Garmin Enduro just came out. Any serious runner who is out for a new watch is probably wondering what to pick – which is precisely why we are going to be comparing the Garmin Enduro VS the Fenix 6!
These are two of the best smartwatches out there for fitness tracking right now. So, without any further ado, let us take a closer look at them!
Garmin Enduro VS Fenix: Specifications
Garmin Fenix 6 Pro Solar
Garmin Fenix 6
|Pricing||$799.99 USD||$799.99 USD||$549.99 USD|
|Storage||64 megabytes||32 gigabytes||64 megabytes|
|Display||1.4 inches, 280 x 280, MIP (Memory-in-pixel)||1.3 inches, 260 x 260, MIP (Memory-in-pixel)||1.3 inches, 260 x 260, MIP (Memory-in-pixel)|
|Connectivity||GPS, Bluetooth, and ANT+||GPS, Bluetooth, ANT+, and Wi-Fi||GPS, Bluetooth, and ANT+|
|Battery||70/80 hours up to 95 days in expedition GPS activities with solar charging||36/40 hours up to 36 days in expedition GPS activities with solar||36 hours up to 48 days in battery saver mode|
|Noteworthy features||Solar charging, ANT+, VO2 max monitoring, height tracking, MTB dynamics, heat and altitude acclimation, performance metrics, navigation sensors, respiration tracking, Garmin Pay, Safety tracking, Thermometer, and more||Music apps, 3rd party apps, Solar charging, ANT+, VO2 max monitoring, height tracking, MTB dynamics, heat and altitude acclimation, performance metrics, navigation sensors, respiration tracking, Garmin Pay, Safety tracking, Thermometer, and more||ANT+, VO2 max monitoring, height tracking, MTB dynamics, heat and altitude acclimation, performance metrics, navigation sensors, respiration tracking, Garmin Pay, Safety tracking, Thermometer, and more|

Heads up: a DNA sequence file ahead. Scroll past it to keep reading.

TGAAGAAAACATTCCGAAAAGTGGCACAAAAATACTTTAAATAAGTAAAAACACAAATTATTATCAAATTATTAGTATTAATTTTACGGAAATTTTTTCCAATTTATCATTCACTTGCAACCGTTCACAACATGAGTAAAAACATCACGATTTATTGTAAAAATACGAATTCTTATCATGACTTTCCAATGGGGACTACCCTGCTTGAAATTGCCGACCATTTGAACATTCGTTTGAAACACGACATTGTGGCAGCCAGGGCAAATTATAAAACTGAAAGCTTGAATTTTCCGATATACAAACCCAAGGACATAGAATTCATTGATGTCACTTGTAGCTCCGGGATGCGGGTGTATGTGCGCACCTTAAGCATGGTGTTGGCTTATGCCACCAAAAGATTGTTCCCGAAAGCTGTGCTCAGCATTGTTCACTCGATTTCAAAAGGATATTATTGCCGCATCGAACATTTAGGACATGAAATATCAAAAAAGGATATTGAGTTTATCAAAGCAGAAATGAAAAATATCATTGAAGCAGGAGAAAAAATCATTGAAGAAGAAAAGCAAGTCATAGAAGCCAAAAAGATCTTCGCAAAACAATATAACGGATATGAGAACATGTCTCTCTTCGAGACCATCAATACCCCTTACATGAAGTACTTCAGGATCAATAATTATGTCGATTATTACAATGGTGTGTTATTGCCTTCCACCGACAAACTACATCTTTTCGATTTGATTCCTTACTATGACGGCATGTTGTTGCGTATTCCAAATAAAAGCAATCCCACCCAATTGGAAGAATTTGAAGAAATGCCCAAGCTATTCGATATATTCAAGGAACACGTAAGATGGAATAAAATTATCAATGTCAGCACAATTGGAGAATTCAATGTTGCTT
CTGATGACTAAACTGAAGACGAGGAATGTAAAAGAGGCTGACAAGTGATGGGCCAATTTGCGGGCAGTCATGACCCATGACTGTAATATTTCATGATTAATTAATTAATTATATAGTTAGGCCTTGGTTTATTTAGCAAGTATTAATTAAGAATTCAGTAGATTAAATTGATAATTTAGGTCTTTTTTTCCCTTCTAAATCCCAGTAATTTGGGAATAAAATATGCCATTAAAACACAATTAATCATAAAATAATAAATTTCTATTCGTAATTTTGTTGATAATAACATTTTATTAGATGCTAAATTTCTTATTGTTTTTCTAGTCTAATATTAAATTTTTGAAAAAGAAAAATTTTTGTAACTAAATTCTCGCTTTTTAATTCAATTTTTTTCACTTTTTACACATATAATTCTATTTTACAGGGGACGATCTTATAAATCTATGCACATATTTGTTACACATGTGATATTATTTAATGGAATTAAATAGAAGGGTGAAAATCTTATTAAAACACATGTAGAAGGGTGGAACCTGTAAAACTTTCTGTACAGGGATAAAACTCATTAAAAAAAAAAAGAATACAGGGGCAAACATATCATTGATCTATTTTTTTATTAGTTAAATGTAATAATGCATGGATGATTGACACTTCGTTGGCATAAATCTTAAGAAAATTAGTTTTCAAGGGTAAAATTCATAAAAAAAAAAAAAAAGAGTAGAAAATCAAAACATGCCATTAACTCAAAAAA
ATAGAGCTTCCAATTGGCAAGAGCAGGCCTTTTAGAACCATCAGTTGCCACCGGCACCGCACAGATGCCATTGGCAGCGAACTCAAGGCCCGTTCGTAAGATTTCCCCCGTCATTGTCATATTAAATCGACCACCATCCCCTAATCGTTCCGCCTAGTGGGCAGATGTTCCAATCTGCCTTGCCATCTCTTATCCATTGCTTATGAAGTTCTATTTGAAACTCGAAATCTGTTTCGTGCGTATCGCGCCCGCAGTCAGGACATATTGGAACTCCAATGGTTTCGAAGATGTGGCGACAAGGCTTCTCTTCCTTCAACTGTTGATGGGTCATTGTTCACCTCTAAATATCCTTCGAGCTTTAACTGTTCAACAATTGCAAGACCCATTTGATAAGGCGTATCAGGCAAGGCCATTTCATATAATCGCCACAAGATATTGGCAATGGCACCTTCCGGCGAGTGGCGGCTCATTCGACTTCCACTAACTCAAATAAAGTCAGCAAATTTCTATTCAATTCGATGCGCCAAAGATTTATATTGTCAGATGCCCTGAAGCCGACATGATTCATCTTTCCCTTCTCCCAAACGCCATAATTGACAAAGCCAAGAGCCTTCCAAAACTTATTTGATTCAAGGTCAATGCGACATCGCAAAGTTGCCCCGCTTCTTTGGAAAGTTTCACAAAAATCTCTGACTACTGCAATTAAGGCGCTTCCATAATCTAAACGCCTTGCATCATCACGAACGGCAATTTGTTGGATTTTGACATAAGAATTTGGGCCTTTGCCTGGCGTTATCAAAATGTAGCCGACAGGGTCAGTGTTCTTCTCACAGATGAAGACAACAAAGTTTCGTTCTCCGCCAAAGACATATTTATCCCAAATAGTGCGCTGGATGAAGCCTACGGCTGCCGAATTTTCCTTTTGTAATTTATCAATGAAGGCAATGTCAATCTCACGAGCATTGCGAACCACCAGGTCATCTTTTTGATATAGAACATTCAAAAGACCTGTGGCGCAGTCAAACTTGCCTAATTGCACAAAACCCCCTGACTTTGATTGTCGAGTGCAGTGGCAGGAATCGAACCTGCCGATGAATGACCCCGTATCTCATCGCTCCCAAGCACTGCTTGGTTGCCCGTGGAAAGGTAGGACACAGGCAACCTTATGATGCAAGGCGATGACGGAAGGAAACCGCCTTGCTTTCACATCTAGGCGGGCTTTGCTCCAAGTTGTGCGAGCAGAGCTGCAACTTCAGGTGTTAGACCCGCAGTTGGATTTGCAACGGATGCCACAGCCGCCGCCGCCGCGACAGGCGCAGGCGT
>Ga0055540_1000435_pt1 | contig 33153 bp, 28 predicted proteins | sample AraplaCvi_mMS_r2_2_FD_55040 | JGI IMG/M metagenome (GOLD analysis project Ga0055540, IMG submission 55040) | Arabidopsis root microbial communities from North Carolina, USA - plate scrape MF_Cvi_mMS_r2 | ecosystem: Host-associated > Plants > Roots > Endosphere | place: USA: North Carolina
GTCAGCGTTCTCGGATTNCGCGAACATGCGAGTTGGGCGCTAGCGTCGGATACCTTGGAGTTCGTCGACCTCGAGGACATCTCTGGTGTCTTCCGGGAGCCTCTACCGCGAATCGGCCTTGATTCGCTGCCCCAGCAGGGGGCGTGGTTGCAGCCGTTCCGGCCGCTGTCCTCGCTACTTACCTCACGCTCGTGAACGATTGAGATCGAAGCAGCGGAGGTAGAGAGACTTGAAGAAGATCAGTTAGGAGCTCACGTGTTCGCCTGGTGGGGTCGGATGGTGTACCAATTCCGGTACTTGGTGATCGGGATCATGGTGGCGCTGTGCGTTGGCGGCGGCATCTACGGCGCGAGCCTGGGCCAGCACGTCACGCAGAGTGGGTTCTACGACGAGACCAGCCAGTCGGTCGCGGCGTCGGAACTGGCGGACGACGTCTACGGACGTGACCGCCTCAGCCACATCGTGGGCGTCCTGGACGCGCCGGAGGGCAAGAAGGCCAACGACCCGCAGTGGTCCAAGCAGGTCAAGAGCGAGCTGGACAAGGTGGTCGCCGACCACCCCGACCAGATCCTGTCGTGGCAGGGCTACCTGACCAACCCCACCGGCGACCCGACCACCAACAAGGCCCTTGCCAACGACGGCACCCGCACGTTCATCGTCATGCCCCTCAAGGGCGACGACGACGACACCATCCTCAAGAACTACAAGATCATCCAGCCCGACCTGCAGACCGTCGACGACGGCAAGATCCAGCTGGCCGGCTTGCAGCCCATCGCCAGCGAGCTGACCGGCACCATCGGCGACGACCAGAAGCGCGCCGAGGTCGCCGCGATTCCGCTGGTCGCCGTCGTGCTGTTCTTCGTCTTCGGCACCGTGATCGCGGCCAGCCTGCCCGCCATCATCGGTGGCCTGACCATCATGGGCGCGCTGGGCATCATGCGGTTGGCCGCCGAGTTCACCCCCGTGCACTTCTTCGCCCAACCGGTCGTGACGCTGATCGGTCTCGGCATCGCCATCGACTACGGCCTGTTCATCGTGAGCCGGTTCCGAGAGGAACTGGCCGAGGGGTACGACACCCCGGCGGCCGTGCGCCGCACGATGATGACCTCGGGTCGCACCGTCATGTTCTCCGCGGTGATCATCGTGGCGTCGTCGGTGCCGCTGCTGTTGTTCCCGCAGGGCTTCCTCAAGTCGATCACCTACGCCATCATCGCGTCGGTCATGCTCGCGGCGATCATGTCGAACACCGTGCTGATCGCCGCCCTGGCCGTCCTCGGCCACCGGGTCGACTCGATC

Features, Storage, and Pricing
As you can see in the spec sheet above, Garmin’s new smartwatch doesn’t differ a lot in terms of features compared to older models. In fact, it’s actually a big downgrade compared to the similarly priced Fenix 6 Pro Solar.
Or at least that’s true for as long as we are talking about music, music apps, and storage. Cause other than that, you won’t find any major differences, if any at all in terms of workout-related features.
So, even with the first look, you can tell that the Garmin Fenix 6 Pro Solar offers a better balance between workout tracking and entertainment. The new Garmin Enduro, on the other hand, as its name suggests, is entirely focused on endurance/battery life. But more about that later.
Then there is also the much cheaper Fenix 6 – which is obviously worse in every single way than both the Fenix 6 Pro Solar. One of its biggest downsides is no doubt the lack of solar charging that brings down the overall battery life by a lot. But if you want an Enduro on a budget, we’d say it’s still a viable choice.
Speaking of which, battery life is a bit more complicated than what the specifications table may indicate. That is why we are going to be talking a bit more about that later on.
When it comes to storage, according to the official Garmin website, both the Garmin Enduro and the cheaper Fermin 6 only offer 64 megabytes of memory. But the Fermin 6 Pro Solar, on the other hand, comes with 32 gigabytes. That’s roughly equal to 32,000 megabytes.
This kind of makes sense considering the fact that both the Enduro and Fermin 6 don’t support music apps. So, they don’t need a lot of extra space. However, at 800 bucks. we’d certainly prefer having more storage space. Even if we are talking about apps or local music.
It could be that the power-efficient processor of the Enduro can’t handle something like that. But considering how it’s compatible with all the other workout-related features, we highly doubt it. Let us know about your thoughts in the comments.
Display and Connectivity
Moving on to displays, both the Enduro and Fermin smartwatches seem to be using the same kind of display technology and roughly the same resolution – if you take size into consideration.
Speaking of size, the Enduro does come with a display that’s 0.1 inches larger. And while that’s not a massive difference by any means, it is a welcome addition nonetheless. In simpler terms, there should be little to no difference when it comes to display size and quality.